“There’s no place like home.”
Released in 1939, MGM’s The Wizard of Oz, an adaption of L. Frank Baum’s classic children’s novel, The Wonderful Wizard of Oz, was a minor hit. Another classic literary adaption, Gone With the Wind, dominated the box office and the hearts and minds of audiences the world over. Both films told the story of young, determined women who just wanted to go home.
The Wizard of Oz became an iconic classic thanks to annual Easter television broadcasts and is arguable considered the most beloved film of all time. Back in 2019, I saw the film in theaters for it’s 80th anniversary and despite the archaic cinematography and special effects, the heart, brain, and courage of The Wizard of Oz‘s story holds up. A non-musical remake of this classic has recently been greenlit and though I am sure it will do it’s best to live up to Baum’s vision, nothing can touch the 1939 film. And I am not just saying this because the film is one of my favorites. Hollywood literally does not make movies like this anymore. It’s wholesome, heartfelt, scary, and touching. It’s a film about coming home, about accepting your place in the world. Nowadays, everyone has to be a hero. Everyone has to save the world and give up their loved ones for the good of mankind. Not Dorothy Gale. Despite saving Oz and exposing the Wizard, all she wanted was to return home to Kanas and her aunt and uncle.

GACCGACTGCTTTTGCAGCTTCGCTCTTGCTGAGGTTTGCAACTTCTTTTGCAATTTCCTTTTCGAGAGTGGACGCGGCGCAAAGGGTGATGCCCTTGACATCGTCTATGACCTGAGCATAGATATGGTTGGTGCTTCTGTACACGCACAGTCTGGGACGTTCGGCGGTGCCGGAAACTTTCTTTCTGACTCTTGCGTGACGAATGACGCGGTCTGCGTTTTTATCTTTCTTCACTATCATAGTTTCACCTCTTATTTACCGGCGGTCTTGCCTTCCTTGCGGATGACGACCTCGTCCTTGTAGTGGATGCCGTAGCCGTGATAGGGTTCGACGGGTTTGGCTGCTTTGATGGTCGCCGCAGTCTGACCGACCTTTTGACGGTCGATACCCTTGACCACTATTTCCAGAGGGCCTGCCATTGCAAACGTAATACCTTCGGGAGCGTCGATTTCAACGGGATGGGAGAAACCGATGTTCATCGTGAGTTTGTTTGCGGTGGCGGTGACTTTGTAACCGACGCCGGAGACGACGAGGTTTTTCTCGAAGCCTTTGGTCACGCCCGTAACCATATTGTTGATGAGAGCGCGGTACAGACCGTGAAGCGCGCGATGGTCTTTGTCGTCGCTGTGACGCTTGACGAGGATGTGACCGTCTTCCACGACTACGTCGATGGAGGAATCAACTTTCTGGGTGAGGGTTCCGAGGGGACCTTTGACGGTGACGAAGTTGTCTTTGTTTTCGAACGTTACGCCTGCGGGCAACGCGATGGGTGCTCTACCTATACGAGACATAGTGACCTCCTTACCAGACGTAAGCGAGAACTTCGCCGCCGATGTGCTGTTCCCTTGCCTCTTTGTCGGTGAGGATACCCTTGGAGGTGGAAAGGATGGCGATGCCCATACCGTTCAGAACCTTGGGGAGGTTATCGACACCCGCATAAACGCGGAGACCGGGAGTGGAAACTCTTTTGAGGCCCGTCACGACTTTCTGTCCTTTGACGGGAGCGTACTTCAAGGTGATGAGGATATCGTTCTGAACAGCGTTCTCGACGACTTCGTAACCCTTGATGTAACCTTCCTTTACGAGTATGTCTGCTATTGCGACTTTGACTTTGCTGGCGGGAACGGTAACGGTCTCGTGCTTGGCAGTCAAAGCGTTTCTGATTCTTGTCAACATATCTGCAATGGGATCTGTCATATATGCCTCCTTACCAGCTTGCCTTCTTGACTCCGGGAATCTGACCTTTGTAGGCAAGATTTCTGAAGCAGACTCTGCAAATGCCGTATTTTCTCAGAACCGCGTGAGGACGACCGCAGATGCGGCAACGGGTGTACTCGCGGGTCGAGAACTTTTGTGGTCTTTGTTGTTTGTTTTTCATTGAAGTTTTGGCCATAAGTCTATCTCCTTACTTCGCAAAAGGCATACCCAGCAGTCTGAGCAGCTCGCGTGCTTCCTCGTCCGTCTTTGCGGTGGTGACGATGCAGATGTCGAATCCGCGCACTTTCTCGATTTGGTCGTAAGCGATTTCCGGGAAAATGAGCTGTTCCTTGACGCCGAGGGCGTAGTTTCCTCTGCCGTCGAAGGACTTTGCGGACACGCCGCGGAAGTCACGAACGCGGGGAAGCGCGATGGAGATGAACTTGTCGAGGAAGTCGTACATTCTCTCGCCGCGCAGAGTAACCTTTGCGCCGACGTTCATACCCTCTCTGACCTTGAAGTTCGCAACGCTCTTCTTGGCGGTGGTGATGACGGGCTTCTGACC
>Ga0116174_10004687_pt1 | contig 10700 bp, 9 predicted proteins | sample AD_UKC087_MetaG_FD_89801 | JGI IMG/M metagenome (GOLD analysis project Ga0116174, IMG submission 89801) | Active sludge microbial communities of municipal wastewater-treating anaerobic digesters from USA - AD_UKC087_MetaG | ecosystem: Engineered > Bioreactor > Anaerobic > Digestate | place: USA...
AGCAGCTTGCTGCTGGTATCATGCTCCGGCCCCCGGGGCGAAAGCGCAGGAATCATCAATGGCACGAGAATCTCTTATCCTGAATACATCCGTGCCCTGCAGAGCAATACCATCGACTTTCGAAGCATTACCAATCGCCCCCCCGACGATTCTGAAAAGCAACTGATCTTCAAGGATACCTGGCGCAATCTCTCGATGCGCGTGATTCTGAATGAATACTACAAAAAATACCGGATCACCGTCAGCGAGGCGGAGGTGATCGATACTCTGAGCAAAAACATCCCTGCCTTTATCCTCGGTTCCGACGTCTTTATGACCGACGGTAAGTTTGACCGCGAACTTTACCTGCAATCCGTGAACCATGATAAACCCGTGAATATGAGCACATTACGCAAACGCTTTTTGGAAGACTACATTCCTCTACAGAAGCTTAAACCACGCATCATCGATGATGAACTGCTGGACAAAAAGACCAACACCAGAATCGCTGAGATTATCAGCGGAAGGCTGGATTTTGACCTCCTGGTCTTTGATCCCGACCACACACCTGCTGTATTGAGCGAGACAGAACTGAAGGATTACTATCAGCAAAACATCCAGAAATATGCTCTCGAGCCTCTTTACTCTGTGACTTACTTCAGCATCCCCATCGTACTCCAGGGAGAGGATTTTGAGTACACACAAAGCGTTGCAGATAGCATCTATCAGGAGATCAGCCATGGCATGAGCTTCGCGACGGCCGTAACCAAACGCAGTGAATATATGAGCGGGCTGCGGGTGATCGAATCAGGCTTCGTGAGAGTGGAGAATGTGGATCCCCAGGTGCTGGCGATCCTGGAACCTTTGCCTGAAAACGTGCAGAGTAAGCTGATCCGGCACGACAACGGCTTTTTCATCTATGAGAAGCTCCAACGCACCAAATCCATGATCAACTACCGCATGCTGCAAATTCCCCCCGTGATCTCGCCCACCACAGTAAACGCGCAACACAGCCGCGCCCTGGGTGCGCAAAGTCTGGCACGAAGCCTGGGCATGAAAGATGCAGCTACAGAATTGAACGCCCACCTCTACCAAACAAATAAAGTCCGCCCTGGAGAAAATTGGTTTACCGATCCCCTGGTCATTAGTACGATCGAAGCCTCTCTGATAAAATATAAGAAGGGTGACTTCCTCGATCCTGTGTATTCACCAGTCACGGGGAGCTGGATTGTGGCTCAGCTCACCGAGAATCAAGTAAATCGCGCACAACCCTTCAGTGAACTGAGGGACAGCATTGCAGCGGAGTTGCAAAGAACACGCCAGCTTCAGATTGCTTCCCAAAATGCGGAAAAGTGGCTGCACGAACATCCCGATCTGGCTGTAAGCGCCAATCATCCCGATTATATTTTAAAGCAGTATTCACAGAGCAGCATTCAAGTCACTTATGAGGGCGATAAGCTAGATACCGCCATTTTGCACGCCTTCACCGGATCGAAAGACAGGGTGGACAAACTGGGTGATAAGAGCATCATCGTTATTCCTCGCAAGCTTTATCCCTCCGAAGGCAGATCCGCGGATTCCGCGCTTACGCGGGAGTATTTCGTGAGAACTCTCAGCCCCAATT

There’s so much to love about The Wizard of Oz. Judy Garland’s performance. The script. The music. “Somewhere Over the Rainbow.” The characters. It’s a story that never fails to make me cry because it’s something we can all relate to. Life is a journey down the Yellow Brick Roads. There are many pit stops, both good and bad, along the way. But no matter what, home is where the heart is.
Easter is a month or so away and I know that I will be visiting Oz once more.